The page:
Winter and Spring

Late Winter and Early Spring at Holehird Gardens

During February, the Gardens herald spring with special snowdrop weekends and, in truth, Holehird Gardens on the Patterdale Road in Windermere  show a fine display.  But these Cumbrian gardens have so much more to offer on a winter weekend!  Even at the entrance to the famous walled garden, the scent of the aptly named sweet box, Sarcococca humilis lifts the spirit but what really bowls visitors over in February is the Daphne bholua by Reception.  When the sun is on it, the smell is almost overpowering.

 

 

 

Grasses and sculpture in snowIt is not just the bulbs and the smells that are to be enjoyed at this time of year.  The views of the Langdales and far hills with snow on their tops are a magnificent backdrop and, on a frosty morning, the grasses bed still looks fantastic with frosty fronds surrounding the Chris Brammall sculpture.  The grasses should have had their annual haircut by now but they have deliberately been left a bit later for just this magical effect.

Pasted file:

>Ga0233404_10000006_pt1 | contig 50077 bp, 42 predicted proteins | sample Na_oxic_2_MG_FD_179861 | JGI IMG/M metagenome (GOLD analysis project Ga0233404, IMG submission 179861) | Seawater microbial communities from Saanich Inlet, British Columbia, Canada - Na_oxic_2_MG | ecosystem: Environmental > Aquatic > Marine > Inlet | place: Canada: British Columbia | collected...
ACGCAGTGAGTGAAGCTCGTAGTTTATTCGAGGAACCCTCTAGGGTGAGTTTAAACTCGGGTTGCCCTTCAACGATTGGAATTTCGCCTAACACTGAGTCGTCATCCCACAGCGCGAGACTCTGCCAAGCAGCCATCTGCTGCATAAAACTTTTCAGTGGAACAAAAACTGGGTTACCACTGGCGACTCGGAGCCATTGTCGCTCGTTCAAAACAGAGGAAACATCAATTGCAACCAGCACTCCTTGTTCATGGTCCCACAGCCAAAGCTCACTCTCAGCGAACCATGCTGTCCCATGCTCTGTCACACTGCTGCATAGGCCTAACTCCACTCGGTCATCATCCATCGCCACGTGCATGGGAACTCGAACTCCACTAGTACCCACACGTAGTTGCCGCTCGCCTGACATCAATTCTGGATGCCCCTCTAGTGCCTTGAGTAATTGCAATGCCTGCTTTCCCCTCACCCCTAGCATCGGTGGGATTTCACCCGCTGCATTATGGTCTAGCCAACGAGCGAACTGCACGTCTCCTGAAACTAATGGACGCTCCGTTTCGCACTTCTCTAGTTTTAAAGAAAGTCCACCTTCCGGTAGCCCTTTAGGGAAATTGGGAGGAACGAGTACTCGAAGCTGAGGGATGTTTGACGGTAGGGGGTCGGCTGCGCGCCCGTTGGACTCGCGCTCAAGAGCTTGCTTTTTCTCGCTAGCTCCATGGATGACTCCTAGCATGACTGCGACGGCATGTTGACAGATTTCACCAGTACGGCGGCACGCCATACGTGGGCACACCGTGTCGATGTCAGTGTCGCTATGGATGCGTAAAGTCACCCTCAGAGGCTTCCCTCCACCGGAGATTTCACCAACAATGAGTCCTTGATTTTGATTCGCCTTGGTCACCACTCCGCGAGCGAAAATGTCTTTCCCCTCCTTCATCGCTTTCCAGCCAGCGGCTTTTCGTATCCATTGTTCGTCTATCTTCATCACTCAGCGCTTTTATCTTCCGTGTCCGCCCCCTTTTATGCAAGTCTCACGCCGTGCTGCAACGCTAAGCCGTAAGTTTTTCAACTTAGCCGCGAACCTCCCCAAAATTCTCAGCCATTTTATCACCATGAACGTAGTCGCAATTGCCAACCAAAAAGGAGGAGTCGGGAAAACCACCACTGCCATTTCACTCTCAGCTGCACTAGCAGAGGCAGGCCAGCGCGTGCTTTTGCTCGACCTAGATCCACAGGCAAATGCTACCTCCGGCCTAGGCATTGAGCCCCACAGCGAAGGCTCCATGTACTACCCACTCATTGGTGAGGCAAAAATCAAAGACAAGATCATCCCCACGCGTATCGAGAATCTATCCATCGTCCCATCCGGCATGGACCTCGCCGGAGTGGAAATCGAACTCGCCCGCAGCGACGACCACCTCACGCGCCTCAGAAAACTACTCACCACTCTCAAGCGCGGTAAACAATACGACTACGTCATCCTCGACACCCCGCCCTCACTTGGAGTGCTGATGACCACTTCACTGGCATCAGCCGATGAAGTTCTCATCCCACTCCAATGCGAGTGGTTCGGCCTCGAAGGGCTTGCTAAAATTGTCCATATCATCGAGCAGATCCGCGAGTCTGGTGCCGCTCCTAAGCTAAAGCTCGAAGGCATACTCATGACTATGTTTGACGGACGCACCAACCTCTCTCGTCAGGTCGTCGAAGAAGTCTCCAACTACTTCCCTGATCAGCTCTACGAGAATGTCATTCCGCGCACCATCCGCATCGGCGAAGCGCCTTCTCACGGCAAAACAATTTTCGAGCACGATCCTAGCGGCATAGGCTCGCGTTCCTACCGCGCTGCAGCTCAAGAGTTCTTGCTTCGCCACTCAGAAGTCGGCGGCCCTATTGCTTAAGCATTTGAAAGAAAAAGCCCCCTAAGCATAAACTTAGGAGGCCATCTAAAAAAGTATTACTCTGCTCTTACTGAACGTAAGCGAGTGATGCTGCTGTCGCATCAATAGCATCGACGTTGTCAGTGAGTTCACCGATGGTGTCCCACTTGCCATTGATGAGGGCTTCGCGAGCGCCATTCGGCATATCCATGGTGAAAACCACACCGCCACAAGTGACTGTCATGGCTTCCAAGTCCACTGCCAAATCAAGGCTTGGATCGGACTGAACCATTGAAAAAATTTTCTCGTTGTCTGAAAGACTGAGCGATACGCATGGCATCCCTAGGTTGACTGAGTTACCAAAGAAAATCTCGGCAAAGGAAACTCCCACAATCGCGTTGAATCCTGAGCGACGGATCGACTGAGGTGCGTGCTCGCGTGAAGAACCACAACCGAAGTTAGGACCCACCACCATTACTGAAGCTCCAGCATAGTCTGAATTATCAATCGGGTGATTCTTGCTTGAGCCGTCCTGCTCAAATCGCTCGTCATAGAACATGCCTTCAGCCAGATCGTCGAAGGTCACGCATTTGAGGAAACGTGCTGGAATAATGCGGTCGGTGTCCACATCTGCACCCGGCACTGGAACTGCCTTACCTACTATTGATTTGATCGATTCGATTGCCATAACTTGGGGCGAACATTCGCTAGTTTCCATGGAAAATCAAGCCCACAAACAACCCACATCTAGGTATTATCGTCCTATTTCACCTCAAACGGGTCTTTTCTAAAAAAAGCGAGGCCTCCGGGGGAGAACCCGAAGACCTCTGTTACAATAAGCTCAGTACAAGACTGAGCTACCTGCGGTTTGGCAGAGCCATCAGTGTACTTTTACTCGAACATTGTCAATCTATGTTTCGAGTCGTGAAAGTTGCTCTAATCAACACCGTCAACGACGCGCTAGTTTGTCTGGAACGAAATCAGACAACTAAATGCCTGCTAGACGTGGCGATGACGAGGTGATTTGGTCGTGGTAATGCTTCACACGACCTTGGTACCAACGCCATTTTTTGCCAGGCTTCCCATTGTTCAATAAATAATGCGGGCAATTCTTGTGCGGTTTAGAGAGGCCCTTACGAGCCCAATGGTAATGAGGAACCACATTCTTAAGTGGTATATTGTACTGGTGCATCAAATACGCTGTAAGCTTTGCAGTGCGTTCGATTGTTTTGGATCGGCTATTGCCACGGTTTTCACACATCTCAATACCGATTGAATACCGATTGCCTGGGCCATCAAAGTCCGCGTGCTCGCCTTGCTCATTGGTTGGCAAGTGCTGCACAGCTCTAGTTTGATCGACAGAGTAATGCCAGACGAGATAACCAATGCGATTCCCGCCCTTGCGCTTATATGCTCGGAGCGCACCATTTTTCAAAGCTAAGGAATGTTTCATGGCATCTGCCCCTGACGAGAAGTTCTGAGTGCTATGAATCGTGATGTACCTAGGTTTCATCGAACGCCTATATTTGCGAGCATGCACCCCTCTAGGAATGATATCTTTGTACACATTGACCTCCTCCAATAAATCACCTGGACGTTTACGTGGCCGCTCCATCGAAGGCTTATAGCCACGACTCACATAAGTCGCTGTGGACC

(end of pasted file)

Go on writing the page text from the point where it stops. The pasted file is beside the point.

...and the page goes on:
There are hellebores all over the garden but the greatest concentration is under the Handkerchief tree with colours ranging from the pale creams, through all the pinks to an almost black.  The Alpine Houses enjoy the cold and the old oak at the top of the Garden is underplanted with cyclamen, crocus and aconites.  Further along the path is the winter interest border, proving with witch hazels, heathers, bergenias and pulmonaria that this can be a most colourful time of the year.

 

 

 

Snowdrops

  

The 12 acre gardens are managed entirely by the Lakeland Horticultural Society, which is run by volunteers.  There is no charge for admission but the gardens are entirely dependent upon voluntary donations. Gardening continues all the year round at Holehird but Reception, which is usually closed during the winter months, is often open at weekends at the end of February.  The wardens are not experts but are all reasonably knowledgeable and have information sheets on the varieties of the plants and their location in the garden.  They will be there particularly to help visitors get the best from their visit.

 

Our programme of lectures, which are completely free, are held nearby, so interested gardeners and visitors can enjoy the gardens until lunchtime and complete their day with an inspirational lecture.